Alleycats movie of east London sub-culture bike-racing hits the Big Screen
PUBLISHED: 10:32 08 August 2016 | UPDATED: 12:04 08 August 2016
UPHE Content Group
Movie makers shooting a murder thriller about the underground sub-culture of alleycat bike racing in London’s East End finally release the film this month after raising the cash to cover production costs from the public.
It explores the world of ‘alleycats’—real bike racing in a dangerous, underground culture not wholly legal, usually on busy streets at rush hour.
Director Ian Bonhôte, who set up temporary offices off Brick Lane, scanned east London for locations after infiltrating the alleycat scene.
“Cycling is a passion and I got involved in the underground cycling community,” Ian told the East London Advertiser. “I befriended couriers who invited me to join an alleycat race and became exposed to an entire sub-culture.”
Members of the public pledged money online to fund his film and were invited onto the set during the shoot.
“It’s an amazingly democratic way to raise money for film-makers,” Ian said. “You already start building an audience from an early stage in the production process.”
Josh Whitehouse plays a bike courier who witnesses a murder by an MP. His curiosity draws him in and he is soon embroiled in a world of corruption, political power and blackmail.
Swiss-born Ian, 38, arrived in Britain in the late 1990s, settling in the Hoxton artists colony and buying “a wrecked mews house” opposite the Jeffrye Museum.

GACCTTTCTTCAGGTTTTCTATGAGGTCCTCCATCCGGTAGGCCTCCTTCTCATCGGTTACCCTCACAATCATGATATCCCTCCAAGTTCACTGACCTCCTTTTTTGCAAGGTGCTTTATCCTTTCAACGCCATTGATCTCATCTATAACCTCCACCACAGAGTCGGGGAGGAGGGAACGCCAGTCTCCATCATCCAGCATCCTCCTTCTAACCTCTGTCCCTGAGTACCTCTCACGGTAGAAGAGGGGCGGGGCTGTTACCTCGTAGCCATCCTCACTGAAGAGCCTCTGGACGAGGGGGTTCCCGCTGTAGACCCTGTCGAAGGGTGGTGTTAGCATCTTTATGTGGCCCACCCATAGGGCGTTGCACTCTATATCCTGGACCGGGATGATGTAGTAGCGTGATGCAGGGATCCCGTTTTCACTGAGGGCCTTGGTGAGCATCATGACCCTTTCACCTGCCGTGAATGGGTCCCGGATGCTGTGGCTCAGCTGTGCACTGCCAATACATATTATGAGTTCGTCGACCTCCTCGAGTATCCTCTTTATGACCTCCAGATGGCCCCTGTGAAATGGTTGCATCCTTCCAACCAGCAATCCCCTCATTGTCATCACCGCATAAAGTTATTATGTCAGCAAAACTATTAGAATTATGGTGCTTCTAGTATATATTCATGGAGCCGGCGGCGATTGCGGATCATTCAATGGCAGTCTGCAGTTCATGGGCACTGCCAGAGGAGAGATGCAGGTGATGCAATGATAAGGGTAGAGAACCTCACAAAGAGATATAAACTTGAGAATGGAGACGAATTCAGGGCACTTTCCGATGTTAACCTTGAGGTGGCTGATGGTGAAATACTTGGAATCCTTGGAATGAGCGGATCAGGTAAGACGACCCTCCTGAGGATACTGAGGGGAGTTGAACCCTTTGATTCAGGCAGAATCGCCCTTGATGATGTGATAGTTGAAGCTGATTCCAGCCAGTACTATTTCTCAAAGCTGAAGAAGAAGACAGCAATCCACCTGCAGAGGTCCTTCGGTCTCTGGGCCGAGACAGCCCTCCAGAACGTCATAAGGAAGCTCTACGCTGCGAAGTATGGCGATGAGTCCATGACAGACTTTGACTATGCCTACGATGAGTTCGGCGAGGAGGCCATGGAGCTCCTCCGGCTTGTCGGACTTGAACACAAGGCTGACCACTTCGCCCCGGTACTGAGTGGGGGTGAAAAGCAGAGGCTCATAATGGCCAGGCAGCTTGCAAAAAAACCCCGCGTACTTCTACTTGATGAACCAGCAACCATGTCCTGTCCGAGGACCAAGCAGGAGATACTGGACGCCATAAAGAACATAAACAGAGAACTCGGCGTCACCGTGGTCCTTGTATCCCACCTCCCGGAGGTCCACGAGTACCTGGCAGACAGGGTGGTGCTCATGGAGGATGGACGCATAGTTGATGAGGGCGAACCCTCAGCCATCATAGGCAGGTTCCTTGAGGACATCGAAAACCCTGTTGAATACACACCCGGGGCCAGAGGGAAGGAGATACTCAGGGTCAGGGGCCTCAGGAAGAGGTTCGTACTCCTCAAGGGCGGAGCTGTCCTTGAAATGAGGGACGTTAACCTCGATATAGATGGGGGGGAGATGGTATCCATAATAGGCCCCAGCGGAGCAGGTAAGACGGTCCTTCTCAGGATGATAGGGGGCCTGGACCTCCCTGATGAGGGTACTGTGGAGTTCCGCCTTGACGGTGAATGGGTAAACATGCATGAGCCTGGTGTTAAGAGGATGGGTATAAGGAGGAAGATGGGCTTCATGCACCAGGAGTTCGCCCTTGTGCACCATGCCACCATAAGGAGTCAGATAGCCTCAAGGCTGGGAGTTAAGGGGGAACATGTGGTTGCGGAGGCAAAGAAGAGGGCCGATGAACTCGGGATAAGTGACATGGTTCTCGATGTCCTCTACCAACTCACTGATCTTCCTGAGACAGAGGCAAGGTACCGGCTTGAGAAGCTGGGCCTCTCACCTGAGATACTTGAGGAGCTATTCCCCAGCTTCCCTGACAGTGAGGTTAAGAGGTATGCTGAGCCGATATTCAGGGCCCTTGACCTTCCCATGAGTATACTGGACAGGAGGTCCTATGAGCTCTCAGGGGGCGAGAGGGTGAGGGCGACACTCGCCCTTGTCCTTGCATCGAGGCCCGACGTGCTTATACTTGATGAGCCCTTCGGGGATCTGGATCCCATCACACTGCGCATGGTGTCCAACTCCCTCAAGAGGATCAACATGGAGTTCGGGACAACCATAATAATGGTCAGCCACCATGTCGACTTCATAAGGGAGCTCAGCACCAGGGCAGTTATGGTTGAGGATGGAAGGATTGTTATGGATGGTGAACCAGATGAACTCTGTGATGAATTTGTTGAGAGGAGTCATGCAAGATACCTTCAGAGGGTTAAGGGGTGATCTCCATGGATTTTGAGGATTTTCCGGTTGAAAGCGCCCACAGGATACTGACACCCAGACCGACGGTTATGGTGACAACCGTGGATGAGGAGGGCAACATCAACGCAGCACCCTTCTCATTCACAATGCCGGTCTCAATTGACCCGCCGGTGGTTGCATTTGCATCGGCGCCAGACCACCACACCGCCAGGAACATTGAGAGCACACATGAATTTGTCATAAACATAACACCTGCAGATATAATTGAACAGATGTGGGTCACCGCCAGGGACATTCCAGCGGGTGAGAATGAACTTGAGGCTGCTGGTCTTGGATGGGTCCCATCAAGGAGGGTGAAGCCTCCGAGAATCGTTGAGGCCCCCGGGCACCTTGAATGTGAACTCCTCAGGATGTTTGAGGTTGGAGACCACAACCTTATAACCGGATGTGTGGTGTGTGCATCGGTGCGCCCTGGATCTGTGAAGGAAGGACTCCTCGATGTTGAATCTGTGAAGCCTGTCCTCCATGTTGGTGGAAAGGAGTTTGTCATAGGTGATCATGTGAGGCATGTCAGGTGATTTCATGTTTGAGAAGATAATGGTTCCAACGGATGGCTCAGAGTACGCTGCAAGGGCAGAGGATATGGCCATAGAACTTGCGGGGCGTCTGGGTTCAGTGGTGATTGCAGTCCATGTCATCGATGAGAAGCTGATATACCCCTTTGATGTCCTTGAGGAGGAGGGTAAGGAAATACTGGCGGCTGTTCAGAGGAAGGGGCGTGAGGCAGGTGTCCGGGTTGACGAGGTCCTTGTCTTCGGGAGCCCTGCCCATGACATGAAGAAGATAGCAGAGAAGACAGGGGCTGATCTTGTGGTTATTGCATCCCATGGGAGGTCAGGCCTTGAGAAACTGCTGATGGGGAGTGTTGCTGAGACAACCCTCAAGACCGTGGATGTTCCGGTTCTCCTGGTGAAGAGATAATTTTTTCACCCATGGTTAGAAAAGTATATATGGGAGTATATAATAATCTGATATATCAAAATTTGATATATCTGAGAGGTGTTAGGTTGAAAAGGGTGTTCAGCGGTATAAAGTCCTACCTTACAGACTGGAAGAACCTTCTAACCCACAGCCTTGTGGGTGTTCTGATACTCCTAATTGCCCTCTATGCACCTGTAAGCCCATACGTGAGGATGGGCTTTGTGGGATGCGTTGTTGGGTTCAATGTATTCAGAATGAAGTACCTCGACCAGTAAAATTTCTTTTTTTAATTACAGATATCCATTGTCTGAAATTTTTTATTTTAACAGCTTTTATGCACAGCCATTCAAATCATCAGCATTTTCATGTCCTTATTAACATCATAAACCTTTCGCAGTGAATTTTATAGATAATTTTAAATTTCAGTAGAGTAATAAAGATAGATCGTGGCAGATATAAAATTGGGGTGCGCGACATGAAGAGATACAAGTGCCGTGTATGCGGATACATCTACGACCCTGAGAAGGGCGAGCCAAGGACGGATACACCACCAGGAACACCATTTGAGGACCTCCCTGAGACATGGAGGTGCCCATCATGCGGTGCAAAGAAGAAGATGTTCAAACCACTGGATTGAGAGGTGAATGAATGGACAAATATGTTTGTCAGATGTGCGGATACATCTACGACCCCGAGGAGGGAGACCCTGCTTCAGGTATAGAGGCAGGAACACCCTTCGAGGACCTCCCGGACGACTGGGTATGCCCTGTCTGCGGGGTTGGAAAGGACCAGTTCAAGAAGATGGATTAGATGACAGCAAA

“London itself is a ‘character’ in the film,” he tells you. “It is in all elements of the plot, such as CCTV, couriers, traffic, civilians, police and government, with all the familiar landmarks.”
East London is a popular location for alleycat races, he found, so it provided an authentic setting for filming.
Ian was stalled at first when he started the film project after learning that Hollywood was putting out Premium Rush which also features a courier as the lead character. But he later released it was different—so the project was back on track.
His production team, went on the Kickstarter online crowdfunding platform to raise an extra £50,000 for the fast-paced scenes which were shot around Bethnal Green and Shoreditch. These included a school, car-repair yard, greasy-spoon café and Petticoat Lane with its “contrasting money versus poverty cultures”.
Alleycats is on download on August 22 and DVD August 29.